Spanish mackerel biting strong at Grand Strand piers

Spanish mackerel
Robert Winter shows off one of dozens of Spanish mackerel caught yesterday from Apache Pier on a straw rig.

Straw rigs are bringing in limits of Spanish mackerel

The Spanish mackerel are running strong along Grand Strand beaches, and pier anglers are catching them in big numbers. From Apache Pier down to Springmaid Pier, these fish are coming through in schools, and anglers are taking advantage of them.

Some anglers are catching a few with Gotcha Plugs, but the bulk of the fish are biting straw rigs. Straw rigs are some of the simplest rigs to make and to fish, but they do take patience. When a school runs through, an angler can catch multiple Spanish on a single cast. Likewise, the time in between schools can seem to drag on.

A straw rig consists of six or seven No. 4 hooks with a small piece of red straw or white straw slipped over each hook. Most anglers alternate colors and space the hooks out about a foot apart. A 4-ounce bank sinker is added to one end of the rig. The other end has a swivel that is tied to the main line.

These rigs are fished vertically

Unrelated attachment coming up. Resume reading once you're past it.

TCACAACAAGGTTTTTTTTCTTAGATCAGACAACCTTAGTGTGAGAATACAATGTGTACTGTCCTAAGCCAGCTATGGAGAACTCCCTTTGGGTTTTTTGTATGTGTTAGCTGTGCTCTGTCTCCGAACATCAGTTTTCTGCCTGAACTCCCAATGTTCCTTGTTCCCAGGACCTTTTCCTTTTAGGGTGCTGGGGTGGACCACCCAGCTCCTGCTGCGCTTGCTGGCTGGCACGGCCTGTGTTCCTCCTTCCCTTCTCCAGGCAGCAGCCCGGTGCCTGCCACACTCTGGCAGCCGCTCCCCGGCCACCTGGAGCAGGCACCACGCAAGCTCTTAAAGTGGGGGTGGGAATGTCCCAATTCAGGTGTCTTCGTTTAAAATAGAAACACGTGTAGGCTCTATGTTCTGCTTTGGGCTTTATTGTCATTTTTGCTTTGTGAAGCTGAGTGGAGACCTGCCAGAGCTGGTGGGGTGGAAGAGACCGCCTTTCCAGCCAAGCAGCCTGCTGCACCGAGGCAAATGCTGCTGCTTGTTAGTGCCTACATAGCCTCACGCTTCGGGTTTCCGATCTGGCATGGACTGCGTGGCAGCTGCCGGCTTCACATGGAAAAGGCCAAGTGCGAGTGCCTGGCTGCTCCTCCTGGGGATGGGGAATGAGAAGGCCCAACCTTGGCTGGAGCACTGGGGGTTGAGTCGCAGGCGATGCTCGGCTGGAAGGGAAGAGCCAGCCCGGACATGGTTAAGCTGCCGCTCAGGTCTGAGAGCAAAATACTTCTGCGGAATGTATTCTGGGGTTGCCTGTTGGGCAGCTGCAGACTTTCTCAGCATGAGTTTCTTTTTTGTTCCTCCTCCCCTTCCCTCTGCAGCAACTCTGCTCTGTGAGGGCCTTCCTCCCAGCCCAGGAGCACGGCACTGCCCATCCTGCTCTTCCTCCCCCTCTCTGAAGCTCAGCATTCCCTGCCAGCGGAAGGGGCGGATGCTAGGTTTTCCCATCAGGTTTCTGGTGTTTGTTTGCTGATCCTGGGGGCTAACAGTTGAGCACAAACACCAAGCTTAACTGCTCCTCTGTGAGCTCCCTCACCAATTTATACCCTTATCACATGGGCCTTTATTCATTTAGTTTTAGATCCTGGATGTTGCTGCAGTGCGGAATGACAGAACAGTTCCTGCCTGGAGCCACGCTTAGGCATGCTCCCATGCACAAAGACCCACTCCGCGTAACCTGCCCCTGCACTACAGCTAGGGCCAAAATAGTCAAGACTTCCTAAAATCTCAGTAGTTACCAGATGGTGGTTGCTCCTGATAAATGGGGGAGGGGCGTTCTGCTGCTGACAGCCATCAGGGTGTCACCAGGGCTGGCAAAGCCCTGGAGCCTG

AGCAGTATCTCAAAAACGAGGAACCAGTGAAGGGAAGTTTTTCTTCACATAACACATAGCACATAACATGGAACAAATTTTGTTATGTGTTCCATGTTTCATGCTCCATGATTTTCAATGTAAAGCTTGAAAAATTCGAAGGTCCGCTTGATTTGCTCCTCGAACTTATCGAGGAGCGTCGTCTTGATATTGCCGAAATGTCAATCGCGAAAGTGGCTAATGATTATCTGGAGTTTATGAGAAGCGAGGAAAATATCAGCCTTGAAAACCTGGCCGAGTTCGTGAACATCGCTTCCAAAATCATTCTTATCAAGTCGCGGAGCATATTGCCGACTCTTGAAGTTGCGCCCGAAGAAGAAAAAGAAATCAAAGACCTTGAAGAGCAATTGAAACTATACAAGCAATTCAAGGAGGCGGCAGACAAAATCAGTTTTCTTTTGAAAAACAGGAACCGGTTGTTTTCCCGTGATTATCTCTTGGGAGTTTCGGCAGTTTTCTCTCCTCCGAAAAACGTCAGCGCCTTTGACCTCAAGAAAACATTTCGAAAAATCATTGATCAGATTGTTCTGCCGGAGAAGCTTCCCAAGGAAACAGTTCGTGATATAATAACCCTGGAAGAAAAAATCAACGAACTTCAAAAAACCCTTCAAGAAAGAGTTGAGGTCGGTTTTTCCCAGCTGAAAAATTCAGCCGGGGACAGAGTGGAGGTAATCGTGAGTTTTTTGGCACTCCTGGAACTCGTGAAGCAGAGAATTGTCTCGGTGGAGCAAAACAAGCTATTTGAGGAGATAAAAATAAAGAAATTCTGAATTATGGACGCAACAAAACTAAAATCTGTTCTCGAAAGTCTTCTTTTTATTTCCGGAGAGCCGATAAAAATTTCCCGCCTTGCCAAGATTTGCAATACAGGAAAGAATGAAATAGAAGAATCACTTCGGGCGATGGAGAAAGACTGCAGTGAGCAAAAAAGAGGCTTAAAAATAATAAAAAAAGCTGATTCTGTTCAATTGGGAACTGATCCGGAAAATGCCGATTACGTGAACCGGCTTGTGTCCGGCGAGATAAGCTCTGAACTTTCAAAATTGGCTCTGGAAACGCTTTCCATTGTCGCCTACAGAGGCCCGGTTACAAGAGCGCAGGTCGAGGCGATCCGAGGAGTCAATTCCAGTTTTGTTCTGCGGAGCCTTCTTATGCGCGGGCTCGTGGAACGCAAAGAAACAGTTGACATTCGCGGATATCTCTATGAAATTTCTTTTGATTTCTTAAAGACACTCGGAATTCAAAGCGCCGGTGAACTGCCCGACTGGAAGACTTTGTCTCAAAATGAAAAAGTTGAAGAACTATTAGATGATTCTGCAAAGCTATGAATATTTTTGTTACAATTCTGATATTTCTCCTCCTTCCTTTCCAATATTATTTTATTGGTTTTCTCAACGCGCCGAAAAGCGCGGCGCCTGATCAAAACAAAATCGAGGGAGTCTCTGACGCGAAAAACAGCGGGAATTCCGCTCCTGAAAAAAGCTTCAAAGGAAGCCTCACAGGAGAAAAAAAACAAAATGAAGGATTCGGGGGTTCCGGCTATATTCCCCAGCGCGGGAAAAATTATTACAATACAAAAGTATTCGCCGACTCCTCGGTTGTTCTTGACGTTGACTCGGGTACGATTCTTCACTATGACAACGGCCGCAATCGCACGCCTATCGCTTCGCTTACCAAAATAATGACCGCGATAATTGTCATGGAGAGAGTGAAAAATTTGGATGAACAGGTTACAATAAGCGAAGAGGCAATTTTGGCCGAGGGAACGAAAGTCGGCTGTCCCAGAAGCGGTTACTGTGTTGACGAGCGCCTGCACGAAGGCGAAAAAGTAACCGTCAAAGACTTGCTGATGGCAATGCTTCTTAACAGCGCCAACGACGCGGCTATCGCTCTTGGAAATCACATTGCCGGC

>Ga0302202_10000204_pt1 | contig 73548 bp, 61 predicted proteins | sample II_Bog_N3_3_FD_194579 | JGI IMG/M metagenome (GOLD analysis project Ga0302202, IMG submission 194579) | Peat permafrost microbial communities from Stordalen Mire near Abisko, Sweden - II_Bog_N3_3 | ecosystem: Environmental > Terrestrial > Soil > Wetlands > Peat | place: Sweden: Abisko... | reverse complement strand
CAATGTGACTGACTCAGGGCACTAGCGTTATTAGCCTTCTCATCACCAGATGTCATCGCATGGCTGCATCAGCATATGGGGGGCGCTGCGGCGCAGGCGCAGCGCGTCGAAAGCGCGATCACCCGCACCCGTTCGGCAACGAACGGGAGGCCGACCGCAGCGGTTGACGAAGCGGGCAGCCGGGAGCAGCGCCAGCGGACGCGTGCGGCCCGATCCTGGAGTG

Very similar to Sabiki rigs, straw rigs are easy to make, but some anglers also purchase mackerel tree rigs which are essentially the same thing, but already tied. And instead of the 4-ounce sinker, some anglers use large spoons. This adds the necessary weight while also giving the fish an extra lure to bite.

Long rods are usually used when fishing these rigs, and instead of making a cast, the angler simply opens the bail and drops the line straight down. Once the sinker hits bottom, they raise the rod tip, then lower it back down, over and over. It can seem mundane when nothing is happening. But once a school comes through, it’s more than worth the effort.

Spanish mackerel
Ricky Slate and youth angler “Dunkin” limited out on Spanish mackerel on the Apache Pier with red and white straw rigs.

Most anglers using this technique use a device called a rod rocker, which is a rod holder that pivots up and down instead of staying stationary. Other anglers just use the pier railing as a fulcrum, pivoting the rod up and down. This makes it easier on the arms, especially during a lull in action when the payoff takes a while.

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About Brian Cope 1998 Articles
Brian Cope is the editor of He has won numerous awards for his writing, photography, and videography. He is a retired Air Force combat communications technician, and has a B.A. in English Literature from the University of South Carolina. You can reach him at

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